When I was an art student in the oil painting class, my instructor, Eugene Hall came up with a number of really good and/or oddball quotes. One of them was: "Start with a mess, it can only get better". I was traveling in southwestern Wisconsin to the town of Mineral Point, a town that has a good number of artisans -- artists, woodworkers and potters. The small photo you see clipped to the right side of the canvas was taken in the morning one day. Most of the days I was there were cold and dark, but this was a sunny morning. Since I had stretched two 36" X 48" canvases at the same time and finished painting one of them, I have been waiting for a subject to carry on with the next canvas.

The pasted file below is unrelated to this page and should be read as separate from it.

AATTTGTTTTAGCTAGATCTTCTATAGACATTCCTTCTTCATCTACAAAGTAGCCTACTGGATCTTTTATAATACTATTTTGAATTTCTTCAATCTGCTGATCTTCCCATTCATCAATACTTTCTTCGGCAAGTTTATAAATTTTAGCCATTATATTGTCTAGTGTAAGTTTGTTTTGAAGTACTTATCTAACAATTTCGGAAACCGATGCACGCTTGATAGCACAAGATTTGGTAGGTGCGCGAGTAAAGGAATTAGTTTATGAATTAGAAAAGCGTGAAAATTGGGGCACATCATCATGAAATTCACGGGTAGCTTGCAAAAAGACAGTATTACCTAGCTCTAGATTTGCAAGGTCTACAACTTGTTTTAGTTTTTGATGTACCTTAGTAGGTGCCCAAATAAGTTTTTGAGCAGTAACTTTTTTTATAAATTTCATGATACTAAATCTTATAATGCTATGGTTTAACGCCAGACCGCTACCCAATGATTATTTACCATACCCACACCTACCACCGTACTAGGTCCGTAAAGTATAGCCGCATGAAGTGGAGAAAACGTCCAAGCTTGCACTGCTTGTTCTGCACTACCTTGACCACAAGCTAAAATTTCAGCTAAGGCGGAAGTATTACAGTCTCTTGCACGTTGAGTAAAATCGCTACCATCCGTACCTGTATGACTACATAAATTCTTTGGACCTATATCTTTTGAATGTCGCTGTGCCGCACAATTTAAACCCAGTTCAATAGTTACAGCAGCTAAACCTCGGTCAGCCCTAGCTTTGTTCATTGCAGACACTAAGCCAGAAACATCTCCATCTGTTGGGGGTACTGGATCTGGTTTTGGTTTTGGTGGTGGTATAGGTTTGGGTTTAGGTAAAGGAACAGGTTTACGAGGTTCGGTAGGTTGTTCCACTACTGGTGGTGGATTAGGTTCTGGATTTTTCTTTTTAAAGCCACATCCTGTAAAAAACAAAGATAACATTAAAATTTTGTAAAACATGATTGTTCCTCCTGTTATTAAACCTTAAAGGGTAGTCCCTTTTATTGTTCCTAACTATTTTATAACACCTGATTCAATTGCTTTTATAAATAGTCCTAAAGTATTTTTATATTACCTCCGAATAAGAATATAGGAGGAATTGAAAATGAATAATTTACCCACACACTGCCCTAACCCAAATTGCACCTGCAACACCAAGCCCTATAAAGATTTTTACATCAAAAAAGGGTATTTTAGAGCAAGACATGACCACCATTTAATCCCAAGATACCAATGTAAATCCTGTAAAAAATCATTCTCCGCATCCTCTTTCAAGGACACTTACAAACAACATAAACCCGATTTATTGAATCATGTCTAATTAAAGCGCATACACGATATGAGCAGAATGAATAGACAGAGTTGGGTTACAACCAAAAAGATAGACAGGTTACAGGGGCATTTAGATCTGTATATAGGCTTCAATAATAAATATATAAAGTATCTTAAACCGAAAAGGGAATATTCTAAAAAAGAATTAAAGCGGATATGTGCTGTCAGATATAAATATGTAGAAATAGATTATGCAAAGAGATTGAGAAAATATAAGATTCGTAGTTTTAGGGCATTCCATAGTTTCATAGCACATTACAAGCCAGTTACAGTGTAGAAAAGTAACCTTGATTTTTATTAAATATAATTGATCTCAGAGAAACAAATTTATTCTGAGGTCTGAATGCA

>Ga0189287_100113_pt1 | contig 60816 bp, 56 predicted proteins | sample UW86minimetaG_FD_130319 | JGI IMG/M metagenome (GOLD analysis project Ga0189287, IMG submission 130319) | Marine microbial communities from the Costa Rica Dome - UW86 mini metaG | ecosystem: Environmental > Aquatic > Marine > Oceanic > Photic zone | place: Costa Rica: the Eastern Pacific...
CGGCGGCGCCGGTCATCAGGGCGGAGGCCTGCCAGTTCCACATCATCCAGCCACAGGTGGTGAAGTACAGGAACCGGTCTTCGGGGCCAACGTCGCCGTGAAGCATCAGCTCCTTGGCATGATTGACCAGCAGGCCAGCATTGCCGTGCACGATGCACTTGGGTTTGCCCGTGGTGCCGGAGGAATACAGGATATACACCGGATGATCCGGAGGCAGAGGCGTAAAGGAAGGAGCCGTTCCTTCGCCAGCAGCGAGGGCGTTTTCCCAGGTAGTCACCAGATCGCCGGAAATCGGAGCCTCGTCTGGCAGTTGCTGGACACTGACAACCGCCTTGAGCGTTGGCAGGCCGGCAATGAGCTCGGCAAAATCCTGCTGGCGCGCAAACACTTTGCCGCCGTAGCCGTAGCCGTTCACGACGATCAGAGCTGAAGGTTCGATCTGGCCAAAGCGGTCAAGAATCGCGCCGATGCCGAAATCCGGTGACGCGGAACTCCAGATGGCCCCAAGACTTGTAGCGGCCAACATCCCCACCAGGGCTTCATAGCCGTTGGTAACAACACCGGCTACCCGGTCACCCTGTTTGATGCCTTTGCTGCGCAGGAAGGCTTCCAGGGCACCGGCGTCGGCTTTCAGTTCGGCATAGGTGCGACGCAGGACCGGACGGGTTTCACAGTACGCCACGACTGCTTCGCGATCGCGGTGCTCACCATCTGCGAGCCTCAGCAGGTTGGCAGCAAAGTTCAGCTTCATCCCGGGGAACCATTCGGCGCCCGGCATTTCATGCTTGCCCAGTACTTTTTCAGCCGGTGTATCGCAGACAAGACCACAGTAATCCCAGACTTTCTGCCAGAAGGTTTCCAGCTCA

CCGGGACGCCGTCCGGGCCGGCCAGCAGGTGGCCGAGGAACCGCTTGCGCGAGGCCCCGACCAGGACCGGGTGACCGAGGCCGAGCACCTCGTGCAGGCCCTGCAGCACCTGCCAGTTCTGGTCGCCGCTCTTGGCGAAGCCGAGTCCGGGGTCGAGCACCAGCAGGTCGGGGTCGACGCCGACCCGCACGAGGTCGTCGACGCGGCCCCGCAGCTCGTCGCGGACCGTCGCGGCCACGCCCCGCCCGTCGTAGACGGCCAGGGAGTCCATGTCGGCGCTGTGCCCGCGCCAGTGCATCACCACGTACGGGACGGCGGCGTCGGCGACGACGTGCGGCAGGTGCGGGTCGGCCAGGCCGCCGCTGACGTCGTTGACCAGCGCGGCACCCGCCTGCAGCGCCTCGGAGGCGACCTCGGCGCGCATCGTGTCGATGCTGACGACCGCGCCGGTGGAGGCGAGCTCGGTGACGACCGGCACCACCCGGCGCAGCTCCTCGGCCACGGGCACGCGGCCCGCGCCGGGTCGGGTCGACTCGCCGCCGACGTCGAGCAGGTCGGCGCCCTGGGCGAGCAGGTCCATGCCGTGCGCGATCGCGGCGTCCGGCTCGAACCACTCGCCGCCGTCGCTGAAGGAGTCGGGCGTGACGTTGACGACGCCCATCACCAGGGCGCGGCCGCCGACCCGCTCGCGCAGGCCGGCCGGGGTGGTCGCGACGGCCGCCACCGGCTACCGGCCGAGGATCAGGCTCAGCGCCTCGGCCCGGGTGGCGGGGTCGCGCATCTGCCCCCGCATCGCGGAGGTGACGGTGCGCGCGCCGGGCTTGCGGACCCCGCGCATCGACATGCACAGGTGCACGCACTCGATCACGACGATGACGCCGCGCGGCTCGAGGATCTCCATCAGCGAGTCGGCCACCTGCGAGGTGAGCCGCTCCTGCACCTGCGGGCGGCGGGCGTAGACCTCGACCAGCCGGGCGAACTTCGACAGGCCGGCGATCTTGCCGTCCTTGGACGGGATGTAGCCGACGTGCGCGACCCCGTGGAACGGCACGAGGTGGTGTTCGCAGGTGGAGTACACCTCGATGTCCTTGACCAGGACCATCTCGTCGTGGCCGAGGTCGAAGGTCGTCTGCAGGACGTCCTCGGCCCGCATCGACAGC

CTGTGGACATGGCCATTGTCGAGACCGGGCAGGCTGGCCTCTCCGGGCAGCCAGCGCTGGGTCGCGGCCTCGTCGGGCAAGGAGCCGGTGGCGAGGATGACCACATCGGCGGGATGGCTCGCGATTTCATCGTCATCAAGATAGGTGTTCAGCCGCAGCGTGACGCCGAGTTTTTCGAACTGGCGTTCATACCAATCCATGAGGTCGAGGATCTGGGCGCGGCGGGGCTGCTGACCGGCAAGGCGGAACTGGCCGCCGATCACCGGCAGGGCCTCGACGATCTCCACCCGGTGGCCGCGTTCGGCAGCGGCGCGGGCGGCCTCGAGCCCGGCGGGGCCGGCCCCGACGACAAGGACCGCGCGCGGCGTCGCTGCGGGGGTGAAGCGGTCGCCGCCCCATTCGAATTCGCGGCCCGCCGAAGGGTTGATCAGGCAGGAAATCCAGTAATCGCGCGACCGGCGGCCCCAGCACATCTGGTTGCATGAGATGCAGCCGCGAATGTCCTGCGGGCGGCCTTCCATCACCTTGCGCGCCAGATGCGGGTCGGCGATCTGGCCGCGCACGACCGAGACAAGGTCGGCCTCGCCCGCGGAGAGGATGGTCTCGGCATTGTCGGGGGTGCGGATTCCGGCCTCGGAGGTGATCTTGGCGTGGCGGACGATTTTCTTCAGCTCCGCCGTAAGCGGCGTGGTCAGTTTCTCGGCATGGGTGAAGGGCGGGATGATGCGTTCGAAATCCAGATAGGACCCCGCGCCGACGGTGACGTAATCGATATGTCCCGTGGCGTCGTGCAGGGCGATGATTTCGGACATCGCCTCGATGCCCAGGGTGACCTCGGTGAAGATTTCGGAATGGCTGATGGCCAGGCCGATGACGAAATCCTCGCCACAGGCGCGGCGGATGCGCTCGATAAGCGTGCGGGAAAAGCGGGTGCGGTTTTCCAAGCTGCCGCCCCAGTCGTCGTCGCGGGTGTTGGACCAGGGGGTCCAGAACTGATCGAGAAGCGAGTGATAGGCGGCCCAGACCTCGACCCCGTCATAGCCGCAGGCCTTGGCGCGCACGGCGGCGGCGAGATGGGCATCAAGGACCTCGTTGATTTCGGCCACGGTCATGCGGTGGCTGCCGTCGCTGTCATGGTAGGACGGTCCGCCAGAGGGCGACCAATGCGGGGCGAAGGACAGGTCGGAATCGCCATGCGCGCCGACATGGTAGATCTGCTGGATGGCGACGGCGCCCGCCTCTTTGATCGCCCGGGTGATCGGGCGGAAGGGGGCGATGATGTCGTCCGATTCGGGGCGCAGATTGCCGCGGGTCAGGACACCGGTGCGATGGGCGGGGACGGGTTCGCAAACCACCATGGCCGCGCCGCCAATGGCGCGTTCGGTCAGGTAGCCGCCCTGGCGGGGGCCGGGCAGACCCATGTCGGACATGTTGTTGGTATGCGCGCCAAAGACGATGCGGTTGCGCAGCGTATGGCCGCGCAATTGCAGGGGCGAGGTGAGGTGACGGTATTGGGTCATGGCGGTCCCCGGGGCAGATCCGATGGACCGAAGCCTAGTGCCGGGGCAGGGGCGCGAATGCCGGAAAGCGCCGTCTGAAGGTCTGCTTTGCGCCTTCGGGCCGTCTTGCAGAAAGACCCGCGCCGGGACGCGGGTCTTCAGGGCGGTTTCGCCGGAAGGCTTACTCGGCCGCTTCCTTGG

I like to get information onto the canvas quickly and so wielding a large brush I began to block in areas of darks and some shapes to help locate things. So you see the result of starting with a mess. I even begin paintings that become quite accurately drawn later this way. I just don't like forcing myself into a "paint by number" scenario where you feel compelled to color in your drawing --- that's not painting. In case you find yourself lost here, the foreground is snow and grassy plants making their way uphill with a high hill on the left and a far away backgound to the center right. I've never followed a painting from start to finish taking pictures along the way, but I am going to try. I am going to try my best to do the kind of job I want on this painting or else this will get painted over, or possibly destroyed if I don't like it when it's finished. Talk about pressure.... Anyhow, starting with a mess allows you to come about the painting slowly and find new things. Today I found a circular path of darks which I intend to use as a compositional device. If I thought I had an audience, I would write Eugene Hall's biography. He was an outstanding teacher and an even better person.